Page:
If you should decide to visit here, let me know and I’d be happy to show you around the first week of July.

    Good luck with planning your trip!

  • Jon Hall

    Hi John, lots of good advice here. My other addition would be Scotland can be surprisingly good: the Ardnamurchan peninsula can be good for seals, otters, pine martens, a small chance of wild cat, deer, Minke Whales, a few dolphin species .. and badgers and hedgehogs are easy to see elsewhere in the UK. You won’t get the weather or the food and wine of France,Spain, Belgium or Italy though!


  • sjefo

    Hi John,

    I agree with what other people have said about Spain: probably the most rewarding country if you want to see a lot of mammals in a relatively short period of time.

    July is not the best month for southern Spain (Andujar), but Spain is interesting in any month of the year. Combining Sierra de Andujar (lynx, deer, etc.) and Somiedo (beer, wild cat) and Sierra de Culebra (wolf) in 10-12 days would probably be the best combination to try for the larger fauna but would require quite a bit of driving and you would have less time for hiking.

    If you want a more leisurely trip and start from Madrid, Sierra de Andujar is probably easier to combine with Sierra de Gredos (great hiking, great scenery and Iberian Ibex pretty much guaranteed, but don’t expect to see a large variety in mammals in the Gredos, although surprises should be possible especially around dawn and dusk). You could also make a loop and include the Extremadura (Monfrague, otter and try for badger).

    If you rent a car from Malaga or Sevilla, you could combine Andujar with Donana (and Torcal and a few other smaller areas), although you would have to spotlight or be out very early/at dusk in Donana to see the more interesting stuff. I personally thought Donana was disappointing but others have had more luck.

    Somiedo and S. de Culebra could easily be combined with Picos de Europa (or even the Basque Pyrenees).

    Italy does not have a great reputation for mammalwatching and seeing mammals is significantly harder than the areas in Spain, but visiting a string of national parks in the central Apennines, the Italian Alps and maybe a sidetrip to Le Marche/Tuscany for crested porcupine would be a fun trip with superb hiking. In the Apennines I would consider visiting PN de Abruzzo (Abruzzo chamois is very easy), Majella, Monte Velino (we heard wolves nearby at night while camping up in the mountains), Gran Sasso and/or Monti Sibillini. Also great mountain villages with superb food. Ibex, two chamois subspecies, marmot, badger, several deer species, 1-2 marten/weasel species, red fox, hares, hedgehog, etc. should be doable on an Italy trip. You need luck to see polecat, porcupine and wild cat. Bear is difficult and wolf very difficult.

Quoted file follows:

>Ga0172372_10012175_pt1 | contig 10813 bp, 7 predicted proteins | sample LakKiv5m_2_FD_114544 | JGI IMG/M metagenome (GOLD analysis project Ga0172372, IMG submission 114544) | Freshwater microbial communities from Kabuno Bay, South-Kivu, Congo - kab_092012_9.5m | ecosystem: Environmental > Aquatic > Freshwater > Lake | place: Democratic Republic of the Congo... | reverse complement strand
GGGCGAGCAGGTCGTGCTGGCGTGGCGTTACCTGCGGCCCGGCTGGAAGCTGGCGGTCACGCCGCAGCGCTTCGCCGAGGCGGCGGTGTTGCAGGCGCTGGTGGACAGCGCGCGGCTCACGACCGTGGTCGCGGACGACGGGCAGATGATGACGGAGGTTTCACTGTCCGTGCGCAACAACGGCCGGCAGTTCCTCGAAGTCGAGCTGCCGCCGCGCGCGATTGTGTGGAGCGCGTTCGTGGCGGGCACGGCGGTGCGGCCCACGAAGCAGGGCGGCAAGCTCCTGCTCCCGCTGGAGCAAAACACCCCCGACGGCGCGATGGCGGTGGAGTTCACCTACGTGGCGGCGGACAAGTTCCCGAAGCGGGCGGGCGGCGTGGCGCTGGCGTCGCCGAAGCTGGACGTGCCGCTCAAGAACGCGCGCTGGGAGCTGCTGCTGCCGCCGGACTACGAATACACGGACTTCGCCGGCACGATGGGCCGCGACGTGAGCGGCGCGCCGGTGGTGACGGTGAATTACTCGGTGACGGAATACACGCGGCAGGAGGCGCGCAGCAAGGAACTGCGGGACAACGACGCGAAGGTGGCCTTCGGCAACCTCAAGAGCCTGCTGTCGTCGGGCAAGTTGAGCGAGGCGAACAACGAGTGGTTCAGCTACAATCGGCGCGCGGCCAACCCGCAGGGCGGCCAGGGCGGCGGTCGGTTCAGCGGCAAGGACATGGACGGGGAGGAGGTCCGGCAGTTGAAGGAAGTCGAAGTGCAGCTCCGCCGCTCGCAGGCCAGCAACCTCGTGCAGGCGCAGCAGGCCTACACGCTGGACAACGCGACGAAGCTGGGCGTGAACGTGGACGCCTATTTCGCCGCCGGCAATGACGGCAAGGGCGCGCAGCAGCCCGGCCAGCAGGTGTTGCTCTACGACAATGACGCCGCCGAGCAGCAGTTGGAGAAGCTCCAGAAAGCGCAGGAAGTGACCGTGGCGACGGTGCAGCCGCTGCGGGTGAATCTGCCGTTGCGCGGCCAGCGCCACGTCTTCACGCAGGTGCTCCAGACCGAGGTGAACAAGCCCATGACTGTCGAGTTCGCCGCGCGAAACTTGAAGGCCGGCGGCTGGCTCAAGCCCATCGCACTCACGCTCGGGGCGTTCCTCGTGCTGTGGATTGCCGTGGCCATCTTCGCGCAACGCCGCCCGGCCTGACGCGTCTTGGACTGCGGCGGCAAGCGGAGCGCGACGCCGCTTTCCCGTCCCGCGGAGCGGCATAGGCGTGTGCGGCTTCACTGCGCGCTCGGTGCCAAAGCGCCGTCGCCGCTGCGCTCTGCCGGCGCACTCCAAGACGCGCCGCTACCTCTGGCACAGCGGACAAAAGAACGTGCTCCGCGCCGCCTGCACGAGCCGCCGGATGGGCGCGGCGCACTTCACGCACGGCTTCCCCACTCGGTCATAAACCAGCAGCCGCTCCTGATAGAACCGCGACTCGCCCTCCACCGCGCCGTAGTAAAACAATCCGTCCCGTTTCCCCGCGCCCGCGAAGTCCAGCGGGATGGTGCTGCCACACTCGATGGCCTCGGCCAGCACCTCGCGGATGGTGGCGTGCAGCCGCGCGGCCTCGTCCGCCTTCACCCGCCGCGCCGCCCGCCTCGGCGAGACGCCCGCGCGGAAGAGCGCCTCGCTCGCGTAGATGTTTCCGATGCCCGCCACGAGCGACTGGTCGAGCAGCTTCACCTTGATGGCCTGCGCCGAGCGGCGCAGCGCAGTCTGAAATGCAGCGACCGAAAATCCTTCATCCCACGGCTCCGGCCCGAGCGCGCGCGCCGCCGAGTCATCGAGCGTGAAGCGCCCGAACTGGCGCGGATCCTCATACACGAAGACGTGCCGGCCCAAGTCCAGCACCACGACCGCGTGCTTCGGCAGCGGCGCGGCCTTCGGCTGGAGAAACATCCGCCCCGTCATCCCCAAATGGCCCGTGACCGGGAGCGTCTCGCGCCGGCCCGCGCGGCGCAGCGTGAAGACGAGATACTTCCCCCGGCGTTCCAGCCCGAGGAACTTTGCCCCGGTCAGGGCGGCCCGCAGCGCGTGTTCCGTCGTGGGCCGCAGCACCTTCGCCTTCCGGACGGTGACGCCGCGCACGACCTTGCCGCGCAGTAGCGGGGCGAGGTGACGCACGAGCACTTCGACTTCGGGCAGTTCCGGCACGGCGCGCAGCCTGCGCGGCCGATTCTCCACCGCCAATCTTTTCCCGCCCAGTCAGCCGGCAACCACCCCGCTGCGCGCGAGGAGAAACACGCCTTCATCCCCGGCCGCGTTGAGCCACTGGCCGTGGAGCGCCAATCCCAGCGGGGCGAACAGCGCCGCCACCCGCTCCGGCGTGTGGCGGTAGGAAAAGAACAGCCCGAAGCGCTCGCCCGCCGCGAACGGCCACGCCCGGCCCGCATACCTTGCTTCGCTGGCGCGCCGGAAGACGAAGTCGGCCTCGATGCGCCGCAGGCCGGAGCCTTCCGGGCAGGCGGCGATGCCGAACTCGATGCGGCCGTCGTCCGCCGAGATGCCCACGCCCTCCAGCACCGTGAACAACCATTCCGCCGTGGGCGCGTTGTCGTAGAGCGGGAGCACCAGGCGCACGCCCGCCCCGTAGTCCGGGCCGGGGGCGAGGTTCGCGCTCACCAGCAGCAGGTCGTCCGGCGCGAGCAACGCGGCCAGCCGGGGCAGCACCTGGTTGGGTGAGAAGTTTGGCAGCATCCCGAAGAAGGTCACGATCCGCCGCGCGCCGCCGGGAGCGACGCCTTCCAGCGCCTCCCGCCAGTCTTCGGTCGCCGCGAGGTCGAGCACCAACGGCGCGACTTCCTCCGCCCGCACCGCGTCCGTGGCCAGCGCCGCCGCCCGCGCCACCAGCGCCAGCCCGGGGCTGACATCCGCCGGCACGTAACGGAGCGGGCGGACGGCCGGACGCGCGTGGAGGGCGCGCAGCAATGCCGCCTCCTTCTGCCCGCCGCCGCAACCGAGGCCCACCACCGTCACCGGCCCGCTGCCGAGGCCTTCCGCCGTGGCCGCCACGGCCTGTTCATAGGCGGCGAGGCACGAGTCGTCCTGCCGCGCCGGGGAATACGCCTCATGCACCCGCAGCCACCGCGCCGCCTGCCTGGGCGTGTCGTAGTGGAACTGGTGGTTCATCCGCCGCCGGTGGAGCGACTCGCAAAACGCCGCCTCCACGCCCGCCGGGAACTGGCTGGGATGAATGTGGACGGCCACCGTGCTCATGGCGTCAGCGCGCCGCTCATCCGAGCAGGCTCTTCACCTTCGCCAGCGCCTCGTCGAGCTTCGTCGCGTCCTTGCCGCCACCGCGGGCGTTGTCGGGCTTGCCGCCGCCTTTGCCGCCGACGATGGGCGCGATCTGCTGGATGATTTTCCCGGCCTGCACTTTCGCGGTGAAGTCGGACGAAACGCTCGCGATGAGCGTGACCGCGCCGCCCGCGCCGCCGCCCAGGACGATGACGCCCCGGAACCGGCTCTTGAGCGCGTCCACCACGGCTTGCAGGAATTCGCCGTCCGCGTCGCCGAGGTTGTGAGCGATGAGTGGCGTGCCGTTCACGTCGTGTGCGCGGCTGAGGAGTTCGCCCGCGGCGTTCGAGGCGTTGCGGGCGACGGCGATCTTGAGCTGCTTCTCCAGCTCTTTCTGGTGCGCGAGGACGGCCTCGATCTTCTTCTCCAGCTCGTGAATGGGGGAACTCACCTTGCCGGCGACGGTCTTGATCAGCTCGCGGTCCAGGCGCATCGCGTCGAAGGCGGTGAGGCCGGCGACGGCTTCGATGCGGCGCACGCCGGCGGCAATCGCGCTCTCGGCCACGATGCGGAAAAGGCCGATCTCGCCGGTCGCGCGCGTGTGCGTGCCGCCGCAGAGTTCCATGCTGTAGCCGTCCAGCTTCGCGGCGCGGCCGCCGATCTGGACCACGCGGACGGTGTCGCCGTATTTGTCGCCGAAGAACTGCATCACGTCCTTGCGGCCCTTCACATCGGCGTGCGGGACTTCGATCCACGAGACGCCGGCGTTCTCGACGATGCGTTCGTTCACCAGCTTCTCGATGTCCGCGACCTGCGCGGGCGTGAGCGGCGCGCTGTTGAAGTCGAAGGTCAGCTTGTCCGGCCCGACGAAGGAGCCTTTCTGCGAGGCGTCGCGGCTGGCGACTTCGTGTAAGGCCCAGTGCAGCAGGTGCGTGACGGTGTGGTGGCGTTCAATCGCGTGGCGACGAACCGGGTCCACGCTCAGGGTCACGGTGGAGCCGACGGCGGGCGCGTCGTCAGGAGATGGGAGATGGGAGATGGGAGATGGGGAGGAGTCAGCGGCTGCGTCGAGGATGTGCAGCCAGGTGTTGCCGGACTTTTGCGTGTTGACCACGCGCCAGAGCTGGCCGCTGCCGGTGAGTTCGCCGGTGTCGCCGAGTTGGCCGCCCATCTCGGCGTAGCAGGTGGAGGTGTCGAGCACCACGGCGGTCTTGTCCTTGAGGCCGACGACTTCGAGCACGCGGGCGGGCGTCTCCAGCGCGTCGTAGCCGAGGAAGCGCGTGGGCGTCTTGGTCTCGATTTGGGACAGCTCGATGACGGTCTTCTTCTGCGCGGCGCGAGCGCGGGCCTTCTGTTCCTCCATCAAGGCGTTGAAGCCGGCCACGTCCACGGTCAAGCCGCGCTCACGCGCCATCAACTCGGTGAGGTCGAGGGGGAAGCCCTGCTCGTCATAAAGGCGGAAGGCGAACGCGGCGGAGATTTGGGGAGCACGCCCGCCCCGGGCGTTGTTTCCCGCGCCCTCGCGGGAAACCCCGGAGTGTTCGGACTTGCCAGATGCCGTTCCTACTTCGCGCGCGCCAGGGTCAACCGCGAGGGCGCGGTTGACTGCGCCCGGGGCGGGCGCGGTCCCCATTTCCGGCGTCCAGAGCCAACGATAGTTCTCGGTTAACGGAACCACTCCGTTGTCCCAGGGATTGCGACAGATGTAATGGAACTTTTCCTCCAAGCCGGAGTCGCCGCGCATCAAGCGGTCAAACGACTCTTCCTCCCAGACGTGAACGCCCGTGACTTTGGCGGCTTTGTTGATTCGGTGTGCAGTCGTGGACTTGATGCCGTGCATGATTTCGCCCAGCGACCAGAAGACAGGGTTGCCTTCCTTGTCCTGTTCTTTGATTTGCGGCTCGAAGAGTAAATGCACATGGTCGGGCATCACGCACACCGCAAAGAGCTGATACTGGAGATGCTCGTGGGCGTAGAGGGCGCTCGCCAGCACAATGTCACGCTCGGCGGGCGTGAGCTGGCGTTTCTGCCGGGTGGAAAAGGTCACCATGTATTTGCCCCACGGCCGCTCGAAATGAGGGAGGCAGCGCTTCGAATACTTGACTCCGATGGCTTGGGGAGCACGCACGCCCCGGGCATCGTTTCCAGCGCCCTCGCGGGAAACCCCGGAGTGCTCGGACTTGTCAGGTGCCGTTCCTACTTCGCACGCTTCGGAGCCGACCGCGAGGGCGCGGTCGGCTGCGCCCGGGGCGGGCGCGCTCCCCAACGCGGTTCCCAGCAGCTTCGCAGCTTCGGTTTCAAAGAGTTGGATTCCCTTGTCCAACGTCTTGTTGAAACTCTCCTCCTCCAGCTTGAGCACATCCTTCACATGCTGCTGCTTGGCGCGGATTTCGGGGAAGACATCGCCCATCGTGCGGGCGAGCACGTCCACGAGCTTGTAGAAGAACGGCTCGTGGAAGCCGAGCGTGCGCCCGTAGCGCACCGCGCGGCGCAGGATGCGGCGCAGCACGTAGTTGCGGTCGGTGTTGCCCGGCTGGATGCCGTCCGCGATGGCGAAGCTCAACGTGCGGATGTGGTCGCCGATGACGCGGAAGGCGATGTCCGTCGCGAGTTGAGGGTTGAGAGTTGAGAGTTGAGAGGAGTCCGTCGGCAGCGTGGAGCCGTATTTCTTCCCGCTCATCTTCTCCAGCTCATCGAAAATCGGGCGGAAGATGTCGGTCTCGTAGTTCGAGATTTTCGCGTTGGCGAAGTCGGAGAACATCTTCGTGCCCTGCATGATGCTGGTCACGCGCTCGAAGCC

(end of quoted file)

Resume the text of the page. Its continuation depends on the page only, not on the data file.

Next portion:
If you are mosquito-tolerant, I would also consider:

    Finland (esp. Kuhmo area) for bear, wolf, wolverine, moose, forest reindeer, flying squirrel, Saima seal, etc. Long hikes are possible but scenery-wise it is fine and great in some national parks but overall not sensational imho. Not the cheapest country but not nearly as bad as it used to be.

    Poland (apart from the areas that Stephanie mentioned in the east of Poland, one could also include Bieszczadzki in the south east, see the reports for details)

    Both Finland and Poland could be combined with Estonia depending on which animals you need to see.

    For all of the above destinations I would not hire a guide and just rent a car, unless you must see a specific mammal that cannot easily be seen without the information in the trip reports.

    I have not yet visited Romania and Bulgaria but the area has great scenery and hiking and several hides for bear, deer, etc. But hiring a local guide could be helpful in those countries to get the most out of the trip. Greece has a great mammal list, but seeing a decent number in 10-14 days would be quite hard and it wouldn’t be my first choice.